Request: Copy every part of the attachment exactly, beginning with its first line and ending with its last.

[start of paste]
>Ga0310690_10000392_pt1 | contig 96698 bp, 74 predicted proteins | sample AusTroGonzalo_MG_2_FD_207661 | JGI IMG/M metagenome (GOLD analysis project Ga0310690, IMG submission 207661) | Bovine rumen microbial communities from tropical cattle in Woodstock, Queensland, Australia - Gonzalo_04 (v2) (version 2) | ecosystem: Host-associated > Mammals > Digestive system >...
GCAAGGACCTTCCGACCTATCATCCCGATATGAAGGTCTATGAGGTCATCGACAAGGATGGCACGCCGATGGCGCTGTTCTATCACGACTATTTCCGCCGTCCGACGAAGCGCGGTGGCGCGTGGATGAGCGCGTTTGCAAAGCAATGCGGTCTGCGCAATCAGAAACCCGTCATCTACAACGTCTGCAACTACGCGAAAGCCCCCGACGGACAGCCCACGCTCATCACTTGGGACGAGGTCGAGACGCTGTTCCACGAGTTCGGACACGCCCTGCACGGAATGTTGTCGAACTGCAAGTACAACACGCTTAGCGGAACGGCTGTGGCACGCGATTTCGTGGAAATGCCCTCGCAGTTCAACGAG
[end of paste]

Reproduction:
>Ga0310690_10000392_pt1 | contig 96698 bp, 74 predicted proteins | sample AusTroGonzalo_MG_2_FD_207661 | JGI IMG/M metagenome (GOLD analysis project Ga0310690, IMG submission 207661) | Bovine rumen microbial communities from tropical cattle in Woodstock, Queensland, Australia - Gonzalo_04 (v2) (version 2) | ecosystem: Host-associated > Mammals > Digestive system >...
GCAAGGACCTTCCGACCTATCATCCCGATATGAAGGTCTATGAGGTCATCGACAAGGATGGCACGCCGATGGCGCTGTTCTATCACGACTATTTCCGCCGTCCGACGAAGCGCGGTGGCGCGTGGATGAGCGCGTTTGCAAAGCAATGCGGTCTGCGCAATCAGAAACCCGTCATCTACAACGTCTGCAACTACGCGAAAGCCCCCGACGGACAGCCCACGCTCATCACTTGGGACGAGGTCGAGACGCTGTTCCACGAGTTCGGACACGCCCTGCACGGAATGTTGTCGAACTGCAAGTACAACACGCTTAGCGGAACGGCTGTGGCACGCGATTTCGTGGAAATGCCCTCGCAGTTCAACGAG